Everybody talks about the weather, or so the old joke goes, but nobody ever does anything about it. (Sharpies don’t count.) Hey, remember when nothing had to be done about the weather?
Likewise, gypsy jazz is another problem we didn’t know had to be solved, but Russell Welch is not about to be caught slipping—rather than just continuing the fine tradition of musicians celebrating the genre, he actually recreates it, using real acetate masters (hence the title); a mix of original instrumental compositions and jazz classics; his own take on gypsy’s famed acoustic “hot guitar” technique; and vintage recording equipment to make brand-new historical gypsy swing artifacts. It’s kind of like a master filmmaker using classic Hollywood B&W film stock to preserve the exact feel of a place and time—if you’re one of those people who likes to “hear the room,” this shotgun double’s practically laid out as a blueprint.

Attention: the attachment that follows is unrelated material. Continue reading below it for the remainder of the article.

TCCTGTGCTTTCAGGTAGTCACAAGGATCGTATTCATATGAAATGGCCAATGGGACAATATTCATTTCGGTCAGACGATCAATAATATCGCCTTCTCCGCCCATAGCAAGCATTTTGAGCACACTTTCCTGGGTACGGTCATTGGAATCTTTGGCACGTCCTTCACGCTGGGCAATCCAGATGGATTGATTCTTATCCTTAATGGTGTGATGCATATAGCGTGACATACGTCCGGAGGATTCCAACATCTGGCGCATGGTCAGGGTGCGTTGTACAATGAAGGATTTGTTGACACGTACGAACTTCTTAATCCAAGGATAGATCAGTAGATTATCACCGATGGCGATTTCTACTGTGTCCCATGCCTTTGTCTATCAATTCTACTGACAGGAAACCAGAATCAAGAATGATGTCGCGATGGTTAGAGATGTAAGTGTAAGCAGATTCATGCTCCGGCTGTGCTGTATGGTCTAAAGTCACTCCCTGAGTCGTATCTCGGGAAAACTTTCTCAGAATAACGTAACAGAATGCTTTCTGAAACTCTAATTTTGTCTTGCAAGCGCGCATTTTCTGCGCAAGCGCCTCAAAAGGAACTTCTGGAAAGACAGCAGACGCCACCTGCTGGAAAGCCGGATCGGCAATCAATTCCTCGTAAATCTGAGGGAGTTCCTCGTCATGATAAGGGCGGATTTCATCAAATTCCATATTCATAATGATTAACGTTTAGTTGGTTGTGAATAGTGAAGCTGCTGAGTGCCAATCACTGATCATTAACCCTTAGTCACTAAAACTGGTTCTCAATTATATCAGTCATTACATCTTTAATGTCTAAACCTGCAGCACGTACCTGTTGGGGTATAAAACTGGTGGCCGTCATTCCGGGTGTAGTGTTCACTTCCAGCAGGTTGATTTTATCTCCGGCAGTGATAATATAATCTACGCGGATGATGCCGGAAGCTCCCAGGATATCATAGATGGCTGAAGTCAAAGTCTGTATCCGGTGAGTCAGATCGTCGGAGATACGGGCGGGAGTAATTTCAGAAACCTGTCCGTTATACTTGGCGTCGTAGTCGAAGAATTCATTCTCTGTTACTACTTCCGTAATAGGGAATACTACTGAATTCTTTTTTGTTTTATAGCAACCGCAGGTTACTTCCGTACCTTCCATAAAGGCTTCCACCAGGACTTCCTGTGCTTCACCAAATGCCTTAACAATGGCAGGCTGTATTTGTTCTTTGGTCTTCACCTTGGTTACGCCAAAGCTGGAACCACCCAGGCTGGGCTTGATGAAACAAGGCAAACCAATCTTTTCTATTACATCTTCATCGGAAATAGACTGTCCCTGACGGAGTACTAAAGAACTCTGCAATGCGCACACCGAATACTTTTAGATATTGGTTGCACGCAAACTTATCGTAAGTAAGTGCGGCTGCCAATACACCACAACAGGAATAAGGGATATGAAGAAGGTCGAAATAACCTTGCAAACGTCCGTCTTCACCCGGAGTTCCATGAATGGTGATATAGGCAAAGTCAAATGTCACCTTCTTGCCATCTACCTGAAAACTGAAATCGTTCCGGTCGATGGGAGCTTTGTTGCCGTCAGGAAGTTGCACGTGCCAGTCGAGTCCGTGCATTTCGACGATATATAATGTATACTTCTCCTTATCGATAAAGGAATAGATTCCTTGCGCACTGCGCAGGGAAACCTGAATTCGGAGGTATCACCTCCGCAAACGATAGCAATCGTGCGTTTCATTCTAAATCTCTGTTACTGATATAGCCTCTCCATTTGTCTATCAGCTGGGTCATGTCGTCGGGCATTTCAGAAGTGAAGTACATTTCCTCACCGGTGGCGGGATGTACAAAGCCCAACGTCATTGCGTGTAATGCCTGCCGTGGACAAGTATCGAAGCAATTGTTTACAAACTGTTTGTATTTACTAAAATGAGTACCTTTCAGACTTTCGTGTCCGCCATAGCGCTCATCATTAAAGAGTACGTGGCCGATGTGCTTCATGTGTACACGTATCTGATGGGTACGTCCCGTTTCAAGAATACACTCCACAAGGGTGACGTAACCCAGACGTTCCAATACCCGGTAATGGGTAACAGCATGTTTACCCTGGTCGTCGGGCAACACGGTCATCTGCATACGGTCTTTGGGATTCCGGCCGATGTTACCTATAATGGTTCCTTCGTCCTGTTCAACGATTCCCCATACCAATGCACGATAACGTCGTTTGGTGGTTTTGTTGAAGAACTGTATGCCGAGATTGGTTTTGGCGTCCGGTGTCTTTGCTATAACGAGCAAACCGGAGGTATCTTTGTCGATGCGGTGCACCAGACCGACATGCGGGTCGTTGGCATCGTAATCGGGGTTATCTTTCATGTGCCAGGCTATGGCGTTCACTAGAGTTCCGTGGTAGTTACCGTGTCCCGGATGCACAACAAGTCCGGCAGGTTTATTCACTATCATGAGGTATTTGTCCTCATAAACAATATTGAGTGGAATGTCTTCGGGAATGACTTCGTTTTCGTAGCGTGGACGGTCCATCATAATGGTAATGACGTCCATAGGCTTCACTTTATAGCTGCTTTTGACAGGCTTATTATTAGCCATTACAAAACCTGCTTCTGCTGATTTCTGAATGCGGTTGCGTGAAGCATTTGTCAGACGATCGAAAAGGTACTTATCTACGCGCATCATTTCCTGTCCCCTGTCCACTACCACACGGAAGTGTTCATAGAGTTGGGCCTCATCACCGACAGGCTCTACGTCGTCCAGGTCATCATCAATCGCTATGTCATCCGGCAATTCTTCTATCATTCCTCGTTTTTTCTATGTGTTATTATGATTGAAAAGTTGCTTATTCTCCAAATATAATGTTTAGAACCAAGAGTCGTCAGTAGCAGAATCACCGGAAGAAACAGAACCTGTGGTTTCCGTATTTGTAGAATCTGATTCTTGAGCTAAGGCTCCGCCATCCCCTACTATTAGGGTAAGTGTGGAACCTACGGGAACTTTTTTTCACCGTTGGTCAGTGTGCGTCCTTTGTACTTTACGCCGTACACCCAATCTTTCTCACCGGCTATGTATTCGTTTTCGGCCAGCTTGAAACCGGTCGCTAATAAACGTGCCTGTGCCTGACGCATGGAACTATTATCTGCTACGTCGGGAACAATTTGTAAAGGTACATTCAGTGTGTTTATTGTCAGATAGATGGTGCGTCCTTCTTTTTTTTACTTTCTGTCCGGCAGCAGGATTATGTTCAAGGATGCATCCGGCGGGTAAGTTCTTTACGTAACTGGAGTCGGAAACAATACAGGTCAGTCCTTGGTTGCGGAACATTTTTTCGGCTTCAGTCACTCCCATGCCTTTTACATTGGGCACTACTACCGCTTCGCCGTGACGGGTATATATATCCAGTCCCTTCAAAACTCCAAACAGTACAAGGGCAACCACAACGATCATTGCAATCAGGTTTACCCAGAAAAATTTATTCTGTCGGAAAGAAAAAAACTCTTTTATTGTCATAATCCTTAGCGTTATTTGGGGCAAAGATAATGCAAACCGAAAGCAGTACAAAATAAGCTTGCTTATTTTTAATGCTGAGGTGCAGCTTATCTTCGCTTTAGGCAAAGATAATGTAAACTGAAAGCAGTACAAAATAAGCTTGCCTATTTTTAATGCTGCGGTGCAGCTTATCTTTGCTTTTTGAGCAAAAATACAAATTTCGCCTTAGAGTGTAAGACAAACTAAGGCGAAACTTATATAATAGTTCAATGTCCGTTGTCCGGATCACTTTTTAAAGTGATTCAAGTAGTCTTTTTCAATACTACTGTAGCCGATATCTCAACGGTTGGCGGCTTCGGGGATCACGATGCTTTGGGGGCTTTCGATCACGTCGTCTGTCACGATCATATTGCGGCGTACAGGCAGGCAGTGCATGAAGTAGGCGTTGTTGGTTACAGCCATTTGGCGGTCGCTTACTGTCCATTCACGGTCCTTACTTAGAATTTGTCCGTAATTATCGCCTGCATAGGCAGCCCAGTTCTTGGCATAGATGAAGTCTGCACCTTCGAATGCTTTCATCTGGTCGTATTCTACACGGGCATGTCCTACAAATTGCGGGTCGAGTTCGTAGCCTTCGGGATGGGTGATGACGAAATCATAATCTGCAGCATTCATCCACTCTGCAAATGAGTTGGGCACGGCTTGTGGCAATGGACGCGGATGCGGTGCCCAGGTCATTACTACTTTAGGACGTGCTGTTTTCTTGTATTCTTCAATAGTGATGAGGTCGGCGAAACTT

It could have easily gone wrong, a musical experiment turned into a mere exercise in academia. Fortunately, Welch and his merry band of cohorts don’t play like they’re museum pieces—these dozen tunes crackle with the energy of youth discovering someplace magical. Working with his own hot five of two guitars, upright bass, clarinet and violin, Welch makes these dozen classics sound as fresh as tomorrow, whether it’s Django’s own “After You’re Gone” (done with less speed but more bounce); local legends like Sidney Bechet’s “Georgia Cabin” and Joseph C. Smith’s “Hindustan”; Great American Songbook faves such as “Wrap Your Troubles in Dreams”; Ella’s “When I Get Low, I Get High”; and “I’m an Old Cowhand” (featuring an excellent vocal by Molly Reeves); or original instros like “Don’t Startle Her” and “At the Friendly Bar.” Now that the Great Gentrification has transformed the city that forgot to care about gypsy jazz, the hipsters are putting their own twists on our habitual musical archeology. If we’re all gonna melt and/or drown anyway, there are worse dance bands to play on while it happens, you know?